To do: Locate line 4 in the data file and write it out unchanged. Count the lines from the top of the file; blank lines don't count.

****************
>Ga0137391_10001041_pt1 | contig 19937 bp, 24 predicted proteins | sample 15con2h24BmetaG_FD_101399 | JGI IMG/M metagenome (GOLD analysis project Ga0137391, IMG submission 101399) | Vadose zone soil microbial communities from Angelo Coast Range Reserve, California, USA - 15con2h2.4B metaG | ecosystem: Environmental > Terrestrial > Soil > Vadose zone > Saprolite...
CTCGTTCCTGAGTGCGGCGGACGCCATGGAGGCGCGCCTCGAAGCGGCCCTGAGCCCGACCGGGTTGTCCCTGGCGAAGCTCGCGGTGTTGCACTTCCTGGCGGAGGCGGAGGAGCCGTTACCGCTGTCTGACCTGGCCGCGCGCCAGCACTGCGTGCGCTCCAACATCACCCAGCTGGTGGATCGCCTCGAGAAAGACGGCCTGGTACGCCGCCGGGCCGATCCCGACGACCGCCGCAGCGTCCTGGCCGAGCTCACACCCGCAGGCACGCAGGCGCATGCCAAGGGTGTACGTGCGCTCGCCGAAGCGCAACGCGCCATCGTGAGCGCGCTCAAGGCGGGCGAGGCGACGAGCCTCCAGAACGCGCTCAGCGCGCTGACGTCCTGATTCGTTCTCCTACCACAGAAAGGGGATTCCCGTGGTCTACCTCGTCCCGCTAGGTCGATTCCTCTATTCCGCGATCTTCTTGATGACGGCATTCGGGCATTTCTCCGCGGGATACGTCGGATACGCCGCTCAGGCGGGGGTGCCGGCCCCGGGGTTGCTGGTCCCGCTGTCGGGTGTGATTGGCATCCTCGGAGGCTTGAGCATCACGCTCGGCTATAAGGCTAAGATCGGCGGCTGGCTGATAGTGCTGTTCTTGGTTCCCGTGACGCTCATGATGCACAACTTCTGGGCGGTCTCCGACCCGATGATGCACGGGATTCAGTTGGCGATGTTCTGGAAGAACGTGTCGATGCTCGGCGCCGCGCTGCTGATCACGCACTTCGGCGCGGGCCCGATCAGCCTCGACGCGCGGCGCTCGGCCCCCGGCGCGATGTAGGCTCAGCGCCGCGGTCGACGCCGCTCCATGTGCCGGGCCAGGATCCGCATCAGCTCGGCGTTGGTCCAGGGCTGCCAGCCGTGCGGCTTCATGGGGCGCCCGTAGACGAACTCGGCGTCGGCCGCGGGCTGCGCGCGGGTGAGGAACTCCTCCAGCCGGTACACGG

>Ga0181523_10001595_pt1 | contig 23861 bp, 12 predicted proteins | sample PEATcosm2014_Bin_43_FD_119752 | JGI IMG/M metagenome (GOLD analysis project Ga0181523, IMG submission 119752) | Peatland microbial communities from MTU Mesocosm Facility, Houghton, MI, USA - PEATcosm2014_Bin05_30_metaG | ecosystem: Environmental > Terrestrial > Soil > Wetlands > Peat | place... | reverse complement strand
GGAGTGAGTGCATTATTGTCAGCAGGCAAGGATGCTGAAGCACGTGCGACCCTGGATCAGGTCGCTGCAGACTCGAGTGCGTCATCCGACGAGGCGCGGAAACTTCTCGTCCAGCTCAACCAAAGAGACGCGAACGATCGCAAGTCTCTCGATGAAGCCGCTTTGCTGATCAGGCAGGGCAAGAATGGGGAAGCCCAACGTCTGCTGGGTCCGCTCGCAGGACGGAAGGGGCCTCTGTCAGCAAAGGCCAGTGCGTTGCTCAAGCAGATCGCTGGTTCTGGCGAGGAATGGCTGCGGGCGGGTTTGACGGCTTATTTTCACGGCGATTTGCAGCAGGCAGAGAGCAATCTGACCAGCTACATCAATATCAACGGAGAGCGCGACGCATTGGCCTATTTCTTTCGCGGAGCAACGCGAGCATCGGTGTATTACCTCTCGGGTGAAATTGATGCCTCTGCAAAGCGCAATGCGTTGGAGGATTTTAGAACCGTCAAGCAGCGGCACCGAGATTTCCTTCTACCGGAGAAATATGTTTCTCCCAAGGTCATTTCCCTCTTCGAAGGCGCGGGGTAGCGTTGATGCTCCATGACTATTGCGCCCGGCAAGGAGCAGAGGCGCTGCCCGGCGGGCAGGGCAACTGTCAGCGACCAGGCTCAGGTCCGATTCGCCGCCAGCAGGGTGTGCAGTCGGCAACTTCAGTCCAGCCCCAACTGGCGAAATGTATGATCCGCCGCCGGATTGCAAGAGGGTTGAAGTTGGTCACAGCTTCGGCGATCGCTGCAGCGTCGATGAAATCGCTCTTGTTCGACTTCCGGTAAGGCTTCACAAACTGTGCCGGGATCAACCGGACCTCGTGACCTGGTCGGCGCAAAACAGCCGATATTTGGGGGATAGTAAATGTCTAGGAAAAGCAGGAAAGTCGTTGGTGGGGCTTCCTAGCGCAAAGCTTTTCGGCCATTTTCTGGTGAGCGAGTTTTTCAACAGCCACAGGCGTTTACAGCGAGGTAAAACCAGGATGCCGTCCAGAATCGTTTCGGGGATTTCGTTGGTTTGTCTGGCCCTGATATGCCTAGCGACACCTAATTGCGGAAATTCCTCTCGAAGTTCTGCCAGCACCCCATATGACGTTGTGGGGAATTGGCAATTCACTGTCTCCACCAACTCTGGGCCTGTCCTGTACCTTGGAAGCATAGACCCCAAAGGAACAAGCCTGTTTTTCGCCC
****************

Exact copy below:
GGAGTGAGTGCATTATTGTCAGCAGGCAAGGATGCTGAAGCACGTGCGACCCTGGATCAGGTCGCTGCAGACTCGAGTGCGTCATCCGACGAGGCGCGGAAACTTCTCGTCCAGCTCAACCAAAGAGACGCGAACGATCGCAAGTCTCTCGATGAAGCCGCTTTGCTGATCAGGCAGGGCAAGAATGGGGAAGCCCAACGTCTGCTGGGTCCGCTCGCAGGACGGAAGGGGCCTCTGTCAGCAAAGGCCAGTGCGTTGCTCAAGCAGATCGCTGGTTCTGGCGAGGAATGGCTGCGGGCGGGTTTGACGGCTTATTTTCACGGCGATTTGCAGCAGGCAGAGAGCAATCTGACCAGCTACATCAATATCAACGGAGAGCGCGACGCATTGGCCTATTTCTTTCGCGGAGCAACGCGAGCATCGGTGTATTACCTCTCGGGTGAAATTGATGCCTCTGCAAAGCGCAATGCGTTGGAGGATTTTAGAACCGTCAAGCAGCGGCACCGAGATTTCCTTCTACCGGAGAAATATGTTTCTCCCAAGGTCATTTCCCTCTTCGAAGGCGCGGGGTAGCGTTGATGCTCCATGACTATTGCGCCCGGCAAGGAGCAGAGGCGCTGCCCGGCGGGCAGGGCAACTGTCAGCGACCAGGCTCAGGTCCGATTCGCCGCCAGCAGGGTGTGCAGTCGGCAACTTCAGTCCAGCCCCAACTGGCGAAATGTATGATCCGCCGCCGGATTGCAAGAGGGTTGAAGTTGGTCACAGCTTCGGCGATCGCTGCAGCGTCGATGAAATCGCTCTTGTTCGACTTCCGGTAAGGCTTCACAAACTGTGCCGGGATCAACCGGACCTCGTGACCTGGTCGGCGCAAAACAGCCGATATTTGGGGGATAGTAAATGTCTAGGAAAAGCAGGAAAGTCGTTGGTGGGGCTTCCTAGCGCAAAGCTTTTCGGCCATTTTCTGGTGAGCGAGTTTTTCAACAGCCACAGGCGTTTACAGCGAGGTAAAACCAGGATGCCGTCCAGAATCGTTTCGGGGATTTCGTTGGTTTGTCTGGCCCTGATATGCCTAGCGACACCTAATTGCGGAAATTCCTCTCGAAGTTCTGCCAGCACCCCATATGACGTTGTGGGGAATTGGCAATTCACTGTCTCCACCAACTCTGGGCCTGTCCTGTACCTTGGAAGCATAGACCCCAAAGGAACAAGCCTGTTTTTCGCCC